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    The Southern Region IPM Center is located at North Carolina State University, 1730 Varsity Drive, Suite 110, Raleigh, NC 27606, and is sponsored by the United States Department of Agriculture, National Institute of Food and Agriculture.
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Plant breeding is key to sustainable farming, CommonGround says

in Southwest Farm Press

by Cathryn-Wojcicki-NCGA

For more than seven years, CommonGround volunteers have served as resources for consumers who have questions about how their food is grown. In a newly-released video http://bit.ly/2AKymxo, CommonGround Iowa volunteer Sara Ross shares her perspective on plant breeding innovation with the help of a fellow mom – and plant breeder – Jessie Alt.

“Plant breeding innovation will help us continue to be sustainable and improve on our sustainability so our sons can one day possibly step into the role of farmer on our family farm,” says Ross. Continue reading

Study finds rotating with corn boosts cotton yields

In Delta Farm Press

Cotton following corn in rotation resulted in an average 8.9 percent to 17.1 percent yield increase compared to continuous cotton in a 12-year study at Mississippi State University.

Wayne Ebelhar, MSU research professor and agronomist, discussed the long-term research project at the recent Beltwide Cotton Conferences in San Antonio. The study was conducted on two sites, the Centennial Farm at Stoneville, Miss., where cotton has been grown continuously “for at least 100 years,” Ebelhar says, and the Tribbett farm, which is not as productive as the Stoneville location. Ebelhar says the yield advantage comes from “the rotation effect. All other factors were the same.” Continue reading

Our Farms, Our Future Conference: Crafting a Vision for Sustainable Agriculture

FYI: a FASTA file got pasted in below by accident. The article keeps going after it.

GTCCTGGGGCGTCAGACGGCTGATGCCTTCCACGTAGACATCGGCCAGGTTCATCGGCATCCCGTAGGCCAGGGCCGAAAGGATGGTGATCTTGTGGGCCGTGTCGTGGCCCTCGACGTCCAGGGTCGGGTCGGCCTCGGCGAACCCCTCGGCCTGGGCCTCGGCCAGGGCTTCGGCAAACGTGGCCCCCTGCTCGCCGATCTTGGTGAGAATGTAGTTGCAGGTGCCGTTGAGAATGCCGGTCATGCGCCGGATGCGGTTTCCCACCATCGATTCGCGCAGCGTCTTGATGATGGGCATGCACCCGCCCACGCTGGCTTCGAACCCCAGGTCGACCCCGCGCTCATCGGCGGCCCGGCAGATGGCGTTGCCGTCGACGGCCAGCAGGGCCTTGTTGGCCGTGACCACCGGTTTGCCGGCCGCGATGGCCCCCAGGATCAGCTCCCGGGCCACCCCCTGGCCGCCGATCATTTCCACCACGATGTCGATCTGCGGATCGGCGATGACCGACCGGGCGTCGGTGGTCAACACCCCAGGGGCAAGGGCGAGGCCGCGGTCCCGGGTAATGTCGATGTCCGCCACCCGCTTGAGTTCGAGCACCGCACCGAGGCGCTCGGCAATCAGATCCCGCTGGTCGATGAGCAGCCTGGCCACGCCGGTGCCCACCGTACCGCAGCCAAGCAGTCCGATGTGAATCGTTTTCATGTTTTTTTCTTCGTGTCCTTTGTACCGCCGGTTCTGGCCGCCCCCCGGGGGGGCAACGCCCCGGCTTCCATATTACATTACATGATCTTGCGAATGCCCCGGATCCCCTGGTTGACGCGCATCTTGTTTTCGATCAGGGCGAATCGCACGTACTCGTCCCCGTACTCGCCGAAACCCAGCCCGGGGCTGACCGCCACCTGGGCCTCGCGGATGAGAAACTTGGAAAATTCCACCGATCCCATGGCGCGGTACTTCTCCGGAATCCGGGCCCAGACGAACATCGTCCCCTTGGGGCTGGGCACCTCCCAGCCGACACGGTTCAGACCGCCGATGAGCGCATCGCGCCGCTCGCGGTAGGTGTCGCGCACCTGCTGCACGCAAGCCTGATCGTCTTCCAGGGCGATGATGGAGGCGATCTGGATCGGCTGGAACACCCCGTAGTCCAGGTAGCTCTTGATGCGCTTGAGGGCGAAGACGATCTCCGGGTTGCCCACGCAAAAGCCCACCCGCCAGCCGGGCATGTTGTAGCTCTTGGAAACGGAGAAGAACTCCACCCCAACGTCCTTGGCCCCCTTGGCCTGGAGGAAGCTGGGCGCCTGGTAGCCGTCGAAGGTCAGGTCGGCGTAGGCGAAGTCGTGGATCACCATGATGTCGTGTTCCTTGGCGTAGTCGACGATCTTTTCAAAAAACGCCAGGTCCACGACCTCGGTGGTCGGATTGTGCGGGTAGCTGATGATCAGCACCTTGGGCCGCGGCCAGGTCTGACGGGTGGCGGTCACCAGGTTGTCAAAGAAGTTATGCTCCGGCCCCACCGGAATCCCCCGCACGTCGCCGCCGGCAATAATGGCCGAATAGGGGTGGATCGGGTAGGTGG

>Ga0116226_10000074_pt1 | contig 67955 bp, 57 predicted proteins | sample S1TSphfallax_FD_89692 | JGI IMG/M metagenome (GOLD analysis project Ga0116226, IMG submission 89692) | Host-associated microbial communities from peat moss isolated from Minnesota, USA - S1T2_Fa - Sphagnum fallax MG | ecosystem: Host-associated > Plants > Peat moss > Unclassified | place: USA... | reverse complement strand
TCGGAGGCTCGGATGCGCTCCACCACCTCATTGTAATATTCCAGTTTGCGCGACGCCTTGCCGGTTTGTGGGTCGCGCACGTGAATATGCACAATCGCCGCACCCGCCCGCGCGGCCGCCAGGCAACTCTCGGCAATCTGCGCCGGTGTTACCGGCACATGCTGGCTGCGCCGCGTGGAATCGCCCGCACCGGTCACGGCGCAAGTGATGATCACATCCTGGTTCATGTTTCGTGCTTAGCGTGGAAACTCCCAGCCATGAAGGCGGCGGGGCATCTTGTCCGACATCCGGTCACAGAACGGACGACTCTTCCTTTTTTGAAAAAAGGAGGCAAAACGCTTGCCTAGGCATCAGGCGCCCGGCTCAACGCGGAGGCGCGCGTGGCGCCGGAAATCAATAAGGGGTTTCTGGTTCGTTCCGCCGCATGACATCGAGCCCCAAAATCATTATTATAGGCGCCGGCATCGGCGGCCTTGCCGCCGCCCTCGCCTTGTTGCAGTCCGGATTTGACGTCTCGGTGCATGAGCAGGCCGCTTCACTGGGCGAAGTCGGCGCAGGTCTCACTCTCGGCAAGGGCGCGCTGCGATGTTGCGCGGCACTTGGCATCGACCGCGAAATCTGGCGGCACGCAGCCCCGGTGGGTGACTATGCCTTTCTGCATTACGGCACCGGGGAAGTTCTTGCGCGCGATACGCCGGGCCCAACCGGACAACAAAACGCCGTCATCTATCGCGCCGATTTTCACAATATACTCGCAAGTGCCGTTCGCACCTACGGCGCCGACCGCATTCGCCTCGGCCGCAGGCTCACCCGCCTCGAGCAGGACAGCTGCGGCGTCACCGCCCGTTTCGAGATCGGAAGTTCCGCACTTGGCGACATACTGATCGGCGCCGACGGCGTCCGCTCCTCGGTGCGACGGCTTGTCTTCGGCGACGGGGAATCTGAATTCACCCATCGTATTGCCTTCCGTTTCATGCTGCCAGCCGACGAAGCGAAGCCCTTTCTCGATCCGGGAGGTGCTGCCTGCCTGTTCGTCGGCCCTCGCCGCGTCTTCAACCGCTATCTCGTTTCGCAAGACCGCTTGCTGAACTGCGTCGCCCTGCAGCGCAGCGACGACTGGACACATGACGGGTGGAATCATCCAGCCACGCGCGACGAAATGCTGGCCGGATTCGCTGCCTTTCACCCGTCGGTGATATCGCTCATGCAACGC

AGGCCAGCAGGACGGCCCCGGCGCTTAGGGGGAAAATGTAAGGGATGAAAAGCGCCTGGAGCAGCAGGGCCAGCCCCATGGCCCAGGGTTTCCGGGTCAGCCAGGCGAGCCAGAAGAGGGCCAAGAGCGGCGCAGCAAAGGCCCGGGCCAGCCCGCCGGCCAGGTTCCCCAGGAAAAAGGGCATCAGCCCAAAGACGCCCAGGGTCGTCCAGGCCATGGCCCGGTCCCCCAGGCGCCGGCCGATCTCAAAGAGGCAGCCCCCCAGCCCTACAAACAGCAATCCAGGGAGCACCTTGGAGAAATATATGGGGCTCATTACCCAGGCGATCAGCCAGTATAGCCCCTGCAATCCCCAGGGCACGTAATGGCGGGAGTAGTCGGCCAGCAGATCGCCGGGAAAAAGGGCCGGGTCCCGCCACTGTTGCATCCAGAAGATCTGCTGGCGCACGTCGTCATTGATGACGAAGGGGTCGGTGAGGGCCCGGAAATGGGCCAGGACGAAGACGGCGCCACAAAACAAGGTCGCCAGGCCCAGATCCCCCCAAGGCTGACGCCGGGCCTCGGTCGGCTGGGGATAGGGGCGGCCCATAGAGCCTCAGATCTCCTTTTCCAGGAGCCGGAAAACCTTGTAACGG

What’s your vision for the future of sustainable agriculture? Join our nation’s leading farmers, ranchers, researchers and educators in St. Louis on April 3-5, 2018 to explore a wide range of innovative, sustainable solutions to agriculture’s most pressing dilemmas.

The Our Farms, Our Future Conference will address major food sustainability trends with presentations by a diverse group of farmers and ranchers using a wide range of systems to produce vegetables, grains, fruit, cattle, hogs, poultry and other livestock sustainably.

Please join us! Register now. Continue reading

Robotic weeding may be the way of the future

The future of weeding is here, and it comes in the form of a robot.

The growing popularity of robotic weeders for specialty crops has grown partly out of necessity, says Steven Fennimore, an extension specialist at the University of California, Davis. Specialty crops are vegetables like lettuce, broccoli, tomatoes, and onions. They are not mass-produced like corn, soybeans, and wheat. Continue reading

Getting the Best of Pests Webinar for January 17, 2018

Proper Pruning for Healthy and Beautiful Landscape Shrubs and Small TreesRick Smith, Pruning Guru, Inc. – Acworth, Georgia and Boxwood Blight: Identification and Management Strategies; Patrick Mawhinney, Prestige Shrub Tree & Turf – Atlanta, Georgia Continue reading

Georgia scientists help map the genetic code of peanuts

by J. Faith Peppers, University of Georgia

An international group of agricultural scientists, including University of Georgia and USDA scientists based in Georgia, have mapped the genetic code of the peanut. Results of the five-year research project give scientists around the world a map with which to unlock some of the genetic potential of the peanut plant.

“Mapping the genetic code of the peanut proved to be an especially difficult task, but the final product is one of the best ever generated,” said Steve Brown, executive director of The Peanut Foundation (IPF). “We now have a map that will help breeders incorporate desirable traits that benefit growers, processors, and most importantly, the consumers that enjoy delicious and nutritious peanut products all over the world.” Continue reading

Training is required for dicamba use

In Southeast Farm Press

In October 2017, the Environmental Protection Agency approved revised labeling for new formulations of dicamba products that are marketed as Engenia (BASF), Xtendimax (Monsanto), and FeXapan (DuPont).

These new herbicides were developed in conjunction with the release of dicamba-tolerant soybean (Roundup Ready2 Xtend soybean varieties).  All three products, which were first available for applications during the 2017 growing season, are now classified by the EPA as “RESTRICTED USE” pesticides, meaning that either a commercial or private pesticide certification license must be held by individuals who purchase and apply these products. Continue reading